“Blazing, yet it was not consumed.” God needed the burning bush no longer, but a preacher is reluctant to let go of it.

Take Paul’s letter to the Romans and lift up just the verbs that constitute his vision of apostolic Christianity: Outdo… be ardent… rejoice… be patient… persevere… contribute… extend… bless… weep… live in harmony… associate… claim wisdom modestly… take thought… live peaceably… leave room for God… feed… give…overcome evil… heap burning coals on the heads of your enemies.

I like that last one. Not, I hope, in a perverse way, but for its jujitsu approach to mutual transformation: the generous care, the wondrous love, the amazing grace that St. Paul exhorts us to practice puts, at the same time, our enemy in a surprising and unexpected place, and us in equally uncharted waters. Mutual transformation demands starting with radical equality. These uncharted passages of new birth are waters of baptism—seeking and serving Christ in all persons, loving neighbor and enemy as we love ourselves; respecting the dignity of every human being.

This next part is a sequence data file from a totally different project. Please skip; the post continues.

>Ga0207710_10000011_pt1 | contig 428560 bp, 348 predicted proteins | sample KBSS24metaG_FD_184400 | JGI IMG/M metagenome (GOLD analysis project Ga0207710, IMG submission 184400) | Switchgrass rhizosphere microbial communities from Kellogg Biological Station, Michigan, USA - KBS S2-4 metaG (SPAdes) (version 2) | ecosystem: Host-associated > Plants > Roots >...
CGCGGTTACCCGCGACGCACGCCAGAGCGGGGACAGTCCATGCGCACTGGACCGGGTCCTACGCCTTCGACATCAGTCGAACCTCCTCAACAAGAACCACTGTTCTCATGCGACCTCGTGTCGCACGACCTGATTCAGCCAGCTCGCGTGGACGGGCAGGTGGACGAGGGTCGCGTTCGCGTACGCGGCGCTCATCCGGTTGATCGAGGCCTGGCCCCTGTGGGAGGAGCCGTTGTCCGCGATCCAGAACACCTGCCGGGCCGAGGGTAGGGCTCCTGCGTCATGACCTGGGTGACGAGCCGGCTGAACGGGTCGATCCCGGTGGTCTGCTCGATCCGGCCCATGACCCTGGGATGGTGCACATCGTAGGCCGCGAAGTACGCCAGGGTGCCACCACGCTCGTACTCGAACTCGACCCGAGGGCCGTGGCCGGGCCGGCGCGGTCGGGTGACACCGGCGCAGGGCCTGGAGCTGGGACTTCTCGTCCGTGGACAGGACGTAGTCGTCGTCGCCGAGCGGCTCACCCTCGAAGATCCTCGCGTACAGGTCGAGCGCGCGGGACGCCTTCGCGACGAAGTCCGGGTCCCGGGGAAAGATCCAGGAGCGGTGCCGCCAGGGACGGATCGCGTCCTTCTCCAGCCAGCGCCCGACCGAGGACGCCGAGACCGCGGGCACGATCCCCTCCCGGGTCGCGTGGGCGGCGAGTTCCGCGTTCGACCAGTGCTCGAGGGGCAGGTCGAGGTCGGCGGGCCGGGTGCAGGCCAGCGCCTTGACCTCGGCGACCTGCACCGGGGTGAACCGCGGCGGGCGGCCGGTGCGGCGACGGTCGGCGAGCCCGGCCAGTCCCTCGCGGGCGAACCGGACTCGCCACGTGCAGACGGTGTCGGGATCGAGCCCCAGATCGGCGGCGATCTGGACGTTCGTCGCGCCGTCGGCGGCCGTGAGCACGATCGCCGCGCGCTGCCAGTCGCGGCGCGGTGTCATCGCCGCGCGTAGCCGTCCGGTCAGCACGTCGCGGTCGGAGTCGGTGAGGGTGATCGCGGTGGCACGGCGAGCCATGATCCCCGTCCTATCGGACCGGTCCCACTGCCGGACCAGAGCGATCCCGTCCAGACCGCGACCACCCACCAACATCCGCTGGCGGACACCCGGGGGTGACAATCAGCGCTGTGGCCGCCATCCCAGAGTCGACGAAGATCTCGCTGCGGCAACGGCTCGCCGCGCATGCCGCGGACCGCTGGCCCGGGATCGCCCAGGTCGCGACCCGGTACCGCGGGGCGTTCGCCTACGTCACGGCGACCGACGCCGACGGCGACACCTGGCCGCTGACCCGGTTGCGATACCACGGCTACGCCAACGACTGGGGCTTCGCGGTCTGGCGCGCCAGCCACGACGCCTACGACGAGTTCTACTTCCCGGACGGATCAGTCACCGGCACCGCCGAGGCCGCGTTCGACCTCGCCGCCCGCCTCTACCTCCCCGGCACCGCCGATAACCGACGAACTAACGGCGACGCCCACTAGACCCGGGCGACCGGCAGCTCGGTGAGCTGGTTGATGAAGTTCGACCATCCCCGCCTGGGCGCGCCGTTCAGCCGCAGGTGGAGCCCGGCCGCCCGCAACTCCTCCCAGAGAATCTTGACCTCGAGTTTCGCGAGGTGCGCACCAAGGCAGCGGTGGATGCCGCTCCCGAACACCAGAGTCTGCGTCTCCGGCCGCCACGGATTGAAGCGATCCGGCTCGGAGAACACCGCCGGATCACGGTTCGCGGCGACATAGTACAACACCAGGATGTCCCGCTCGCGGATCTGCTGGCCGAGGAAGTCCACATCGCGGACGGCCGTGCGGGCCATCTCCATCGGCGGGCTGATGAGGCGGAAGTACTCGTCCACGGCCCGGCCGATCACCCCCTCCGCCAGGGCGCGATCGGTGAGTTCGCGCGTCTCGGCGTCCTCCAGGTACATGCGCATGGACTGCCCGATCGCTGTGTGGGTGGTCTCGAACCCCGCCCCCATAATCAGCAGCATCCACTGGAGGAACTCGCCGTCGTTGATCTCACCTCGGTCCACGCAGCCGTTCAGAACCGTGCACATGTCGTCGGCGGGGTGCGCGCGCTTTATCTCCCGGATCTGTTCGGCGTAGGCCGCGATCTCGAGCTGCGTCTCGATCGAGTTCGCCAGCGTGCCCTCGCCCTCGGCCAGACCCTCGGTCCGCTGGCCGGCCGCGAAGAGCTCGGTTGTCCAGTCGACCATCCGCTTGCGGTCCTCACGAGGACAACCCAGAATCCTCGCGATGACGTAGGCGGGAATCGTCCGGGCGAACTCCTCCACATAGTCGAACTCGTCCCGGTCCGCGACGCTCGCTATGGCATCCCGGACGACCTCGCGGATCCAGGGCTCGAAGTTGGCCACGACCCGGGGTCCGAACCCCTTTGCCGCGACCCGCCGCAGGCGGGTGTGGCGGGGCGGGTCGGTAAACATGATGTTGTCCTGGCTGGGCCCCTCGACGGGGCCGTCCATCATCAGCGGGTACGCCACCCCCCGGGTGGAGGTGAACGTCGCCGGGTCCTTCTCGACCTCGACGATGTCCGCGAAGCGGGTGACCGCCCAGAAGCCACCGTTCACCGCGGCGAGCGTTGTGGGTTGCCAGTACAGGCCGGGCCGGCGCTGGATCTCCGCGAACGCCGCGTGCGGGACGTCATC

The bush was blazing, yet not consumed, because the energy of God is boundless, limitless, creative, and mysterious. The burning coals of service, respect, and love will, in like manner, not consume us because they are the energy of God at work in us, and God knows how to renew them—renew us—in perfect sustainability.

This is the lesson learned by the first-century Church: That all the bold apostolic doing and being summed up by all those verbs would be made possible for them by the power of the God’s Spirit. This is the same lesson Moses would come to grasp—though it forever felt as if it has grasped him.

It is the lesson that all our scripture lessons point to, prepare us for, draw us to, call us to dare trust… and follow.